The relationships between sports fans and professional athletes has traditionally existed only at the para-social level; that is, fans watch their heroes perform on the field and identify with their successes - internalizing a player's and/or team's success as a personal one. Of course, any felt relationship between the fan and athlete is typically an imagined one, and usually of much greater importance to the fan. However, as more athletes take to social media to express their opinions on a broad spectrum of topics - both sports and non-sports related - this relationship has the potential to be both more intimate for the fan and more meaningful for the athlete. Recent evidence of this is use of social media by NFL players to plead their side of the labor dispute directly to the fans, circumventing both traditional media and team management in an effort to rally fan support from their followers. Yet, it is this circumvention that places a potential strain on team owners and other sports management executives, whose management role often includes maintaining the public image of the team as well as ensuring it's financial health (not mutually exclusive roles). As players continue to publish their raw thoughts and personalities via social media, concerns about how these players represent themselves and their franchises is at the forefront of sports management issues. If teams censor their athletes they run the risk of alienating fans, but if teams allow them to publish unfiltered, their overall brand might suffer. This presentation will highlight the current state of affairs by analyzing the role of social media in connecting fans to athletes, and the potential benefits and pitfalls of this relationship for sports management executives.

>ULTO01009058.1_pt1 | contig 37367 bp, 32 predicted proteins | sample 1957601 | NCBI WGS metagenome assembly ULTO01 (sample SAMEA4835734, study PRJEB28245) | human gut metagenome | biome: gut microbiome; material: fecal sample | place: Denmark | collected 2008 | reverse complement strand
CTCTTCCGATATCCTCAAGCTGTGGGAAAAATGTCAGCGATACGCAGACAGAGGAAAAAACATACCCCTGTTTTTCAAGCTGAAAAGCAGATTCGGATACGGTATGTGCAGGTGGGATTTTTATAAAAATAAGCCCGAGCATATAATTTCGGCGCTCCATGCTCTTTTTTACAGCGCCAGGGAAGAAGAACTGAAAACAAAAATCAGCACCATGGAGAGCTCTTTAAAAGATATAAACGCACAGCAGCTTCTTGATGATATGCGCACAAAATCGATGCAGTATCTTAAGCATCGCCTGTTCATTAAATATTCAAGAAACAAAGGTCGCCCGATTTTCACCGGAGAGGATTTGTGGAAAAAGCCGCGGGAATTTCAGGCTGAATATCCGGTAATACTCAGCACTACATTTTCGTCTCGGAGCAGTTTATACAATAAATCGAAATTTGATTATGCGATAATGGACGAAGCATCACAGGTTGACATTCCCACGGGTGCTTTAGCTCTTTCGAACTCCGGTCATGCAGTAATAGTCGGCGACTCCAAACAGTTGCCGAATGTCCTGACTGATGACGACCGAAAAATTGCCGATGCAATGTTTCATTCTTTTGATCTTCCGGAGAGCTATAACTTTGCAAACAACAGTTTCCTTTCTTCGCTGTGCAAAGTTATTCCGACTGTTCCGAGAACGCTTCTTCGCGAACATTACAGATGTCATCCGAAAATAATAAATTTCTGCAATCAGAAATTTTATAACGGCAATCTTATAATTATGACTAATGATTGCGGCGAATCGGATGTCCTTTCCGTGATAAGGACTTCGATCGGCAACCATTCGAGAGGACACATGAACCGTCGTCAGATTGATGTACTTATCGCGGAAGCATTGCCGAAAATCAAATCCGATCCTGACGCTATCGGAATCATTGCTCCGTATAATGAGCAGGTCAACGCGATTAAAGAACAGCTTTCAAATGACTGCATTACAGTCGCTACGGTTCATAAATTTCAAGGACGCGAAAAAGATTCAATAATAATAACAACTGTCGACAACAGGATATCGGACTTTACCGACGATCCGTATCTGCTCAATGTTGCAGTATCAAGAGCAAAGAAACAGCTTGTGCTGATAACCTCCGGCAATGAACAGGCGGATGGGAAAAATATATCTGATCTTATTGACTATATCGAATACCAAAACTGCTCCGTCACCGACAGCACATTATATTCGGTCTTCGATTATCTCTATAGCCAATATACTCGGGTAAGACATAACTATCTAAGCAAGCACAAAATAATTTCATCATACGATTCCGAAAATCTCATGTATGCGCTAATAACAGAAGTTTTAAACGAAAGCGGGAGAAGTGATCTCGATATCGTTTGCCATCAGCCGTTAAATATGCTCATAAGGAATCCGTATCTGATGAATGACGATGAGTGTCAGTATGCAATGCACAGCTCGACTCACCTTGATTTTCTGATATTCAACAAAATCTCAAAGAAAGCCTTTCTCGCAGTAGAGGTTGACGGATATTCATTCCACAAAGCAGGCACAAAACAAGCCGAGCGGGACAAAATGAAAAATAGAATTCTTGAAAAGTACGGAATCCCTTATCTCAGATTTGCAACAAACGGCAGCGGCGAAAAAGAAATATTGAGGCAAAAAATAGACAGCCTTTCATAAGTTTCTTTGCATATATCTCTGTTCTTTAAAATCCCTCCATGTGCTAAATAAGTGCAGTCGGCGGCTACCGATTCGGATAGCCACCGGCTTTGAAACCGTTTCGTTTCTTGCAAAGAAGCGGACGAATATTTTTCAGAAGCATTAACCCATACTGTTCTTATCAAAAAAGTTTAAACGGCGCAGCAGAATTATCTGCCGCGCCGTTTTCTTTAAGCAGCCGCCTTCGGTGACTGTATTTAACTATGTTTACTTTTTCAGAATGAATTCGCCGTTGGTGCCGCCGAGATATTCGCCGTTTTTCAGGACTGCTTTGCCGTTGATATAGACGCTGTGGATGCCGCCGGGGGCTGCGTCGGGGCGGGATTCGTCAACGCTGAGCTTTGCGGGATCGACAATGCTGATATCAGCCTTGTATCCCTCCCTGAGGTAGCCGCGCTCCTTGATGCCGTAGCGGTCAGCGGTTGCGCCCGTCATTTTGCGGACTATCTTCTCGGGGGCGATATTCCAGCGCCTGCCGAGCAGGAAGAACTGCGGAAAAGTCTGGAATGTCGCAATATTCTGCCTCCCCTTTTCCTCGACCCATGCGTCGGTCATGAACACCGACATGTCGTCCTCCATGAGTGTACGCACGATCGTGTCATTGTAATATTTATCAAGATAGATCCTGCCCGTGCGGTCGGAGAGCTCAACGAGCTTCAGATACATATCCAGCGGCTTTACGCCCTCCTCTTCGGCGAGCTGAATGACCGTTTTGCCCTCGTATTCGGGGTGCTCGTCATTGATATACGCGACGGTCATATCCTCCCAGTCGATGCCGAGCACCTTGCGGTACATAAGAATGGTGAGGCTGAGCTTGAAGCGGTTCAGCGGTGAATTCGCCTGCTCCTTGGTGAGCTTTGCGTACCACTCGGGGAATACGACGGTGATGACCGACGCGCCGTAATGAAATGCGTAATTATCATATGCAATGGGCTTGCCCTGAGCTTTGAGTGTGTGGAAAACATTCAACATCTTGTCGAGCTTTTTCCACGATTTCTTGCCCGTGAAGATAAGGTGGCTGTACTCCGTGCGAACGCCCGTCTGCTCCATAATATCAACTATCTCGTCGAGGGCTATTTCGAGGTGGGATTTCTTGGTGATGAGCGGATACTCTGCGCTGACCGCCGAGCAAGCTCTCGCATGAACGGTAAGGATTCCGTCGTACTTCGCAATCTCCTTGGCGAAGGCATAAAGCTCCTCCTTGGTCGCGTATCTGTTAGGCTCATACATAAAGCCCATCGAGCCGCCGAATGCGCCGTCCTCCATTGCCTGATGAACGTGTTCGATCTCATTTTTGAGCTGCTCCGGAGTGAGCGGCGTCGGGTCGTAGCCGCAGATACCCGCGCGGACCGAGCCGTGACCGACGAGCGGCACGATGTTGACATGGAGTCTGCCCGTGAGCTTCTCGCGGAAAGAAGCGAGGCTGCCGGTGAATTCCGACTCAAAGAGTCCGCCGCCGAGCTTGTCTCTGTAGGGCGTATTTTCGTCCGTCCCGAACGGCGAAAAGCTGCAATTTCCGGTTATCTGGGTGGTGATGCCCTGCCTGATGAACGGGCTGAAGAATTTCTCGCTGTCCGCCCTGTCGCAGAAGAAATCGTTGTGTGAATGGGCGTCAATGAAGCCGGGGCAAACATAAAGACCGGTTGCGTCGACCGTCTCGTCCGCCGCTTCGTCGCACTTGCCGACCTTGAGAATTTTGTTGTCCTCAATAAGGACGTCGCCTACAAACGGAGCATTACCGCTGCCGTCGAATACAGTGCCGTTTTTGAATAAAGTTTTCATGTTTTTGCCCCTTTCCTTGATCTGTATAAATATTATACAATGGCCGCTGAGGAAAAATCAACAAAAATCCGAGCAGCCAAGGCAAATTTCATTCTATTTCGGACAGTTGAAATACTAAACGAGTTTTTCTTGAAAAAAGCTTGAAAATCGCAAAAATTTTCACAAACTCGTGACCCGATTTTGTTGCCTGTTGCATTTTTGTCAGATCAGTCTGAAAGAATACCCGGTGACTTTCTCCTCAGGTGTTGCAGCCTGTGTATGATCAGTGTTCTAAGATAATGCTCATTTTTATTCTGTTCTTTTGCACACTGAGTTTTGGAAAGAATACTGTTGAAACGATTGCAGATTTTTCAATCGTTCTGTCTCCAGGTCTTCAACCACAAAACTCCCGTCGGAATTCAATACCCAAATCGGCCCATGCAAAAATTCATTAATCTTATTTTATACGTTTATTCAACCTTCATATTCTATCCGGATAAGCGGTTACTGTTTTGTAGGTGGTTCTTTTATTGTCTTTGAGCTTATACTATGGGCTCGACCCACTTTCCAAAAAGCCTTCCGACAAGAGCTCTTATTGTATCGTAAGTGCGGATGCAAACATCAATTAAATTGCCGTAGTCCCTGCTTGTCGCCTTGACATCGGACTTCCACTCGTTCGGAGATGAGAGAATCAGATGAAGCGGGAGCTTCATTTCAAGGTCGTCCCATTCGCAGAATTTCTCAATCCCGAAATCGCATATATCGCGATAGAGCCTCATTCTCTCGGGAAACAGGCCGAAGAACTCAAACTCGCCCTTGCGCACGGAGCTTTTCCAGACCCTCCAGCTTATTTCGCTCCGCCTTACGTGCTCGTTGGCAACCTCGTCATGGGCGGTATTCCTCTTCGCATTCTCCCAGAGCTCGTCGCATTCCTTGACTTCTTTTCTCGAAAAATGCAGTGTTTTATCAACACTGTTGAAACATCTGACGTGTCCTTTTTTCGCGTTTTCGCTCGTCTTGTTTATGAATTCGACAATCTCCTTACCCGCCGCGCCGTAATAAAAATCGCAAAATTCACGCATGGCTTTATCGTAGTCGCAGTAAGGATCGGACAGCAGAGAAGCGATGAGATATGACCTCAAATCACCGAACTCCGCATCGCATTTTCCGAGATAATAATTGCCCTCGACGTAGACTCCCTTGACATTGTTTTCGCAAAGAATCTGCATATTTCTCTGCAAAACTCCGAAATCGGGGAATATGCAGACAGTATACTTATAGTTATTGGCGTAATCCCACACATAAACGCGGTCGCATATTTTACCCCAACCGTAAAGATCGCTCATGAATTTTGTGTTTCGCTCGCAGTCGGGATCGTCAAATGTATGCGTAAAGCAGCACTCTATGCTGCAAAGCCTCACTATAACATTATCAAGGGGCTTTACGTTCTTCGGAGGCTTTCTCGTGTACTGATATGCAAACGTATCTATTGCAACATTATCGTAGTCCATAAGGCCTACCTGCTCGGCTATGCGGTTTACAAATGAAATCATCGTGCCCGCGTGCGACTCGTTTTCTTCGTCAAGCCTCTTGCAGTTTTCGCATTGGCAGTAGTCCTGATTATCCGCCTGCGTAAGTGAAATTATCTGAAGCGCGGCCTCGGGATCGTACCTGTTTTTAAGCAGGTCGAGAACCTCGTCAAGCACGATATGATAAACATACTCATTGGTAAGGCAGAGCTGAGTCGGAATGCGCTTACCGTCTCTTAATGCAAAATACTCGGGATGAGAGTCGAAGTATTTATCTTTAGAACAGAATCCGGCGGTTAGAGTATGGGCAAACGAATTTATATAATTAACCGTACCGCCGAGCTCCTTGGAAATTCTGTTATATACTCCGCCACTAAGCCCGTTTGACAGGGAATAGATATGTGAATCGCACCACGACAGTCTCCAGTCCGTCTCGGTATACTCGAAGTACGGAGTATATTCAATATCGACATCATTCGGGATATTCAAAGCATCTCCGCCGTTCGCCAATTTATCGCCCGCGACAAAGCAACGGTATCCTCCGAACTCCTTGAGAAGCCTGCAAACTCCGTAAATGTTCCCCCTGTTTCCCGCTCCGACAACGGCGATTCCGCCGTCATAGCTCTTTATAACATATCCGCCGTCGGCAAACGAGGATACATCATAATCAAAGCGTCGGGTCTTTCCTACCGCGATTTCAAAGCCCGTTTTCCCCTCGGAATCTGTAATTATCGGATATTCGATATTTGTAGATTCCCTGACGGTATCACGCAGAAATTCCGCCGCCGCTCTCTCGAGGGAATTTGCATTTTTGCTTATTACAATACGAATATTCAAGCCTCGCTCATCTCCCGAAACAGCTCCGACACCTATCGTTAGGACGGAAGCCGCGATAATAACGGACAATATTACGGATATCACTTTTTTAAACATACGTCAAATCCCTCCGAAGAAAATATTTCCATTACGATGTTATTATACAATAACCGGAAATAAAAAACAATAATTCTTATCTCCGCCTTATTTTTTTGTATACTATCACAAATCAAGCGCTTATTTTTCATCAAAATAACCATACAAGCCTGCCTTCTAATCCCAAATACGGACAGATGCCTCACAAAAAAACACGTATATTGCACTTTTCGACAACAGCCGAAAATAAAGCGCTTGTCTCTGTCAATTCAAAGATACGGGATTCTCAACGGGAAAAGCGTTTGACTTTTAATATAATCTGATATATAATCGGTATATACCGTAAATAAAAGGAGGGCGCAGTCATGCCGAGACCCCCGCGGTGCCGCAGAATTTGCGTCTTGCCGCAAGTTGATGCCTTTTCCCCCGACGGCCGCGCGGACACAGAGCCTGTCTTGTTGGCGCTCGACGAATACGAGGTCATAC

Dr. Bowman (Ph.D., Michigan State University) is an Assistant Professor of Communication Studies at WVU, where he researches and teaches courses on media psychology and the role of new media in human communication. A former athlete and sports writer, he has applied both of these areas of interest to focus on how fans use and are influenced by sports media. He has published work in leading communication research journals, including Cyberpsychology, Behavior and Social Networking, New Media & Society, and Journal of Communication, and he has authored a recent chapter on fantasy sports research for a Sports Fandom Anthology due out later this year.